New UCSF Fire Prevention Unit

Fire Marshal Rocque Yballa (pronounced “Rocky ee-BALL-ya”) – hired by UCSF this past September – has received formal, written authorization from the Office of State Fire Marshal (OSFM) to serve as UCSF's Lead Designated Campus Fire Marshal ('Lead DCFM').  As Lead DCFM, Rocque officially represents OSFM in providing support to both construction/renovation projects and ongoing research operations.

Because of a reorganization of Fire Marshal positions approved by the Chancellor's Executive Team (CET) one year ago, Rocque leads a newly-consolidated 'UCSF Fire Prevention' unit, reporting within the UCSF Office of Environment, Health and Safety (EH&S). Rocque's unit is now responsible for providing fire safety services previously dispersed among three different UCSF departments. The newly-consolidated Fire Prevention unit now provides support that is better coordinated between construction and research groups, and should result in significantly shortened times to approve and perform laboratory renovations and remodels.

Rocque brings decades of experience as a Fire Marshal, having previously worked in OSFM as well as in several California jurisdictions. In his past work, Rocque provided code consultation and enforcement in a wide range of environments, including biomedical research facilities and other chemical-intensive industries. He brings a strong customer-service approach to his work and to his leadership of other campus fire safety professionals who now report to him.

Rocque and the other professionals in UCSF Fire Prevention are already hard at work supporting construction and renovation projects to ensure that fire hazards are properly addressed. This includes working with EH&S’s Chemical Inventory Team to help campus labs provide safe workspaces and comply with code requirements such as the “Maximum Allowable Quantities" (MAQs) of hazardous materials allowed within the research physical environment. Particularly in older lab facilities some of which still lack automatic fire sprinklers these MAQ values can represent challenging constraints.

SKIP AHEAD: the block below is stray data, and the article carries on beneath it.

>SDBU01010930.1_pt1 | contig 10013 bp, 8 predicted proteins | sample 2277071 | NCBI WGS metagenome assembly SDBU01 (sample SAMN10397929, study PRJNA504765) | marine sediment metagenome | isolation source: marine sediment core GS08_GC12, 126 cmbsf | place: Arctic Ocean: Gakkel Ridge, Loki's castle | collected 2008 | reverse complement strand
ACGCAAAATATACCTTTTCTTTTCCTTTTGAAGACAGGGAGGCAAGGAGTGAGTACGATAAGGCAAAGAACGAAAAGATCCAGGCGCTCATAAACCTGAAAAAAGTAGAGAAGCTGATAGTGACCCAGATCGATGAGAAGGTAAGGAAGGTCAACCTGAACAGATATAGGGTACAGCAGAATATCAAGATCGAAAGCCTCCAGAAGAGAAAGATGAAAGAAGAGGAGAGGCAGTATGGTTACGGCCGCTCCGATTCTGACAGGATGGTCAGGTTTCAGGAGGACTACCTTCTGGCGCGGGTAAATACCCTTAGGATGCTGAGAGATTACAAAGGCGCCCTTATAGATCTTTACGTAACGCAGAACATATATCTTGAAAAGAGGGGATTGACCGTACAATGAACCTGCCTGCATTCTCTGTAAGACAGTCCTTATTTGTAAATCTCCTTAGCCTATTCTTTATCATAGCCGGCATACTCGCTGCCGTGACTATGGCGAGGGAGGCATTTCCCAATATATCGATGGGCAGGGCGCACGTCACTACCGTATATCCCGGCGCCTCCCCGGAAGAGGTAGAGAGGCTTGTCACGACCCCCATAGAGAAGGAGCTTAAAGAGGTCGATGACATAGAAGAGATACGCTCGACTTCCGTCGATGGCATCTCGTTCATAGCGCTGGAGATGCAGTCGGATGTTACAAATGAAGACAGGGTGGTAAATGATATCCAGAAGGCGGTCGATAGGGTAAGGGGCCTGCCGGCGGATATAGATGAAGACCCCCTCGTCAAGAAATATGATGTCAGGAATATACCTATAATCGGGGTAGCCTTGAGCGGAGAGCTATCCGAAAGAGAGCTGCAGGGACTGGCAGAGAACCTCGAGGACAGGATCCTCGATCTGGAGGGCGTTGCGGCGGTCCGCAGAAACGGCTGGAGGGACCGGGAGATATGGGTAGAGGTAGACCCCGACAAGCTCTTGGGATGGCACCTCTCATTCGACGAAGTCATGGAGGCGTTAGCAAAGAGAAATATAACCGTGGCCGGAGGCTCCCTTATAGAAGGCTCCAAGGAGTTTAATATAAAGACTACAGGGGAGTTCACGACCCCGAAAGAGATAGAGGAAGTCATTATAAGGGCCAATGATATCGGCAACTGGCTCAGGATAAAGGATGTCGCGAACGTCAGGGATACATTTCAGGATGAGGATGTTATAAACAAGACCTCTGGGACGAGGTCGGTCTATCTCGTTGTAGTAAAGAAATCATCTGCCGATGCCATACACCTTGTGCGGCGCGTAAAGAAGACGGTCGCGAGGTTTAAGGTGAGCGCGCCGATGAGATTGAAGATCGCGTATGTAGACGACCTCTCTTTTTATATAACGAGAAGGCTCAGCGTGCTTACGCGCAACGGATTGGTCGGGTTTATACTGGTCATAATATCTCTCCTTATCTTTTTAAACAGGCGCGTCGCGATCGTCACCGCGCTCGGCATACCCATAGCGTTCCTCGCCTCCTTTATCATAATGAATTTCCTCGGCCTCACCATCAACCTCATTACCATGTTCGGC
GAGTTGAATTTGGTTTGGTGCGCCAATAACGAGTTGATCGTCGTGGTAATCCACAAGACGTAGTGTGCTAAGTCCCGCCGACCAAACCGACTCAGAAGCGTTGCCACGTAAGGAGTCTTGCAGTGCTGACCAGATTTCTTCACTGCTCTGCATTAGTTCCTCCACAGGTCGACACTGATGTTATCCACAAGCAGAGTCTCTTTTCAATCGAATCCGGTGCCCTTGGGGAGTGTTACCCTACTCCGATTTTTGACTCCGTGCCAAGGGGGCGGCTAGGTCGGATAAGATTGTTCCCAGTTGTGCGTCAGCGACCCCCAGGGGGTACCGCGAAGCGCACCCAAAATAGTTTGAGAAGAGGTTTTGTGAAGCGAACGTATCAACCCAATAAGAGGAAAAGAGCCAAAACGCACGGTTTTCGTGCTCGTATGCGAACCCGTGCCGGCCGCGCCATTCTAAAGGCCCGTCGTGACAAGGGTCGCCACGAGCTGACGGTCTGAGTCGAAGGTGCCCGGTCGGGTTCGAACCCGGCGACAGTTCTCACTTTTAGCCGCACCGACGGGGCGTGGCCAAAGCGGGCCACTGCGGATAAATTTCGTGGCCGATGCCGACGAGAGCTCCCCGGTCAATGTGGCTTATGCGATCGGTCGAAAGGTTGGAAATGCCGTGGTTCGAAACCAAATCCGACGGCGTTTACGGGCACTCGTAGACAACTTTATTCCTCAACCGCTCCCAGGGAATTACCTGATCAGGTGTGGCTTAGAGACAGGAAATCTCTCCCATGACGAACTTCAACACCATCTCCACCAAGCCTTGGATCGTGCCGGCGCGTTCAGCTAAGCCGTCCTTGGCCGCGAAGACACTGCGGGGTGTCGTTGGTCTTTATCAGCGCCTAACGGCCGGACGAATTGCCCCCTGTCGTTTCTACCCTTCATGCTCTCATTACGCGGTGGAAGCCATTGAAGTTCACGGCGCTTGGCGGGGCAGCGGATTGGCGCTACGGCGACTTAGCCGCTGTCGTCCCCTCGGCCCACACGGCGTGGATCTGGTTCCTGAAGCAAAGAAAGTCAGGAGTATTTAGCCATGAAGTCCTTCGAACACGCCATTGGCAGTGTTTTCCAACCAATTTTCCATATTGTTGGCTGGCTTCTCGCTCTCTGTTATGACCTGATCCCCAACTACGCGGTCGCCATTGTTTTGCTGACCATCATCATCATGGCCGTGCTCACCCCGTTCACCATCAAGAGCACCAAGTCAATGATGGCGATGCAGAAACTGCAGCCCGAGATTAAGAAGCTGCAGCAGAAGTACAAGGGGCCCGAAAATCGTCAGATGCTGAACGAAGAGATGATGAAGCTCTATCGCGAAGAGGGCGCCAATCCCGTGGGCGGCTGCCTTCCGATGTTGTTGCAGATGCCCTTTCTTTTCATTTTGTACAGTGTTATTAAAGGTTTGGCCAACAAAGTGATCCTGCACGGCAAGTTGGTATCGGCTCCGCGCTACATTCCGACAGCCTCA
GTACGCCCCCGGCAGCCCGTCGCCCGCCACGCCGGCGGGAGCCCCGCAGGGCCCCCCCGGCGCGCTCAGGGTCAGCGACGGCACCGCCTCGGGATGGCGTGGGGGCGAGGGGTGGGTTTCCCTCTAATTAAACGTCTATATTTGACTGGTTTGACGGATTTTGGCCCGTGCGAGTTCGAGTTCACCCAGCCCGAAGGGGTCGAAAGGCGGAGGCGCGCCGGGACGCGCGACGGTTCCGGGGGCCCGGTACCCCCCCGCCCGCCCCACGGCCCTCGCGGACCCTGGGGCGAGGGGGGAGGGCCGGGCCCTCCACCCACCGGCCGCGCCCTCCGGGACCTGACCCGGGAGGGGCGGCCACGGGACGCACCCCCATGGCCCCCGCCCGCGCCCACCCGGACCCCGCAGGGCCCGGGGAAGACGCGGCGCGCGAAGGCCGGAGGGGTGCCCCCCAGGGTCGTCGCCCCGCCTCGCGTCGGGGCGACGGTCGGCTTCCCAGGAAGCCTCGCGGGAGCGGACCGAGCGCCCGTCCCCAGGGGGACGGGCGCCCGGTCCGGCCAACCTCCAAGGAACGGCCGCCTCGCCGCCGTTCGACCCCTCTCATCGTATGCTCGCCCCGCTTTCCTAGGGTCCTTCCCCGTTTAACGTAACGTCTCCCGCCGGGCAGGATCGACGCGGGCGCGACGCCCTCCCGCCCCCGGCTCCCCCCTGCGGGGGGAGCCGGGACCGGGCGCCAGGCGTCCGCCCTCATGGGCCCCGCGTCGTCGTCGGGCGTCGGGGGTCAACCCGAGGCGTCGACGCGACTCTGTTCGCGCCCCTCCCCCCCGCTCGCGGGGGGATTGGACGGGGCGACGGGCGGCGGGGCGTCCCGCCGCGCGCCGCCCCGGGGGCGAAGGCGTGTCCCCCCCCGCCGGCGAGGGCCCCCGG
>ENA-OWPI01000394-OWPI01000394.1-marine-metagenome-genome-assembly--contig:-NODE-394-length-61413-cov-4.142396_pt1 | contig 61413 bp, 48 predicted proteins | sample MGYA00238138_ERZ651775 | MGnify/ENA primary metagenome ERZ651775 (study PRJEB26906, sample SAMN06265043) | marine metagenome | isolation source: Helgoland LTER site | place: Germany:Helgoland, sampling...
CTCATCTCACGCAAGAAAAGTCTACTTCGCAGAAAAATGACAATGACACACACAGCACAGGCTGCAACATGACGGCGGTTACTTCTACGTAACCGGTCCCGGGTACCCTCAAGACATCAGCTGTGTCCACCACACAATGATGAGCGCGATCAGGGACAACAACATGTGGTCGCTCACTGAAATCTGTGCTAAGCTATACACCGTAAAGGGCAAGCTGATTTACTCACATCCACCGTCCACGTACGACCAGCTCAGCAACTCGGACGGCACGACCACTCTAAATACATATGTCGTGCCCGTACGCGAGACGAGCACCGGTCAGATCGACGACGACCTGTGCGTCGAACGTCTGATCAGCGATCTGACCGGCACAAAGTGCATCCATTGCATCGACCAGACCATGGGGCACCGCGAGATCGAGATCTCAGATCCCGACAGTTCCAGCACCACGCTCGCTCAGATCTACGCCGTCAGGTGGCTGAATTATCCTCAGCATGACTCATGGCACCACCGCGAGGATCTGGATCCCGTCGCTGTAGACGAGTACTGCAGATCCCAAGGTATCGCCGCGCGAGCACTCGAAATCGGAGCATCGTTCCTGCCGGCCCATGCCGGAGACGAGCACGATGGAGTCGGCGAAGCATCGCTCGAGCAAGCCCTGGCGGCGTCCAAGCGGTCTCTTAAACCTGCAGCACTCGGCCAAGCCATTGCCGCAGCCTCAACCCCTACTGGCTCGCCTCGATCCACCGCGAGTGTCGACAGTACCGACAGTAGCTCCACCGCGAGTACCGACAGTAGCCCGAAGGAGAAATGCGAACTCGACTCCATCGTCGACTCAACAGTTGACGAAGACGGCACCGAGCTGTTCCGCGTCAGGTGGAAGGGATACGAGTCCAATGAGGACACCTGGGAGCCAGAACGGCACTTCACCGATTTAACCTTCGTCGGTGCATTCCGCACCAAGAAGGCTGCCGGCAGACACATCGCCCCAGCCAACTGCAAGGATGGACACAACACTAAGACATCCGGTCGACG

Rocque is already helping shorten the time required to plan and perform lab renovations, by adding another set of qualified eyes to the plan-review resources available to UCSF project managers, as well as by eliminating some past standard procedural steps when current code doesn’t require these steps.

UCSF Fire Prevention staff in EH&S are well-versed in biomedical lab fire safety issues, as they have spent many person-years dealing with issues in such environments. If you have a fire safety concern, or perhaps a question about code compliance, please don’t hesitate to contact Rocque at [email protected]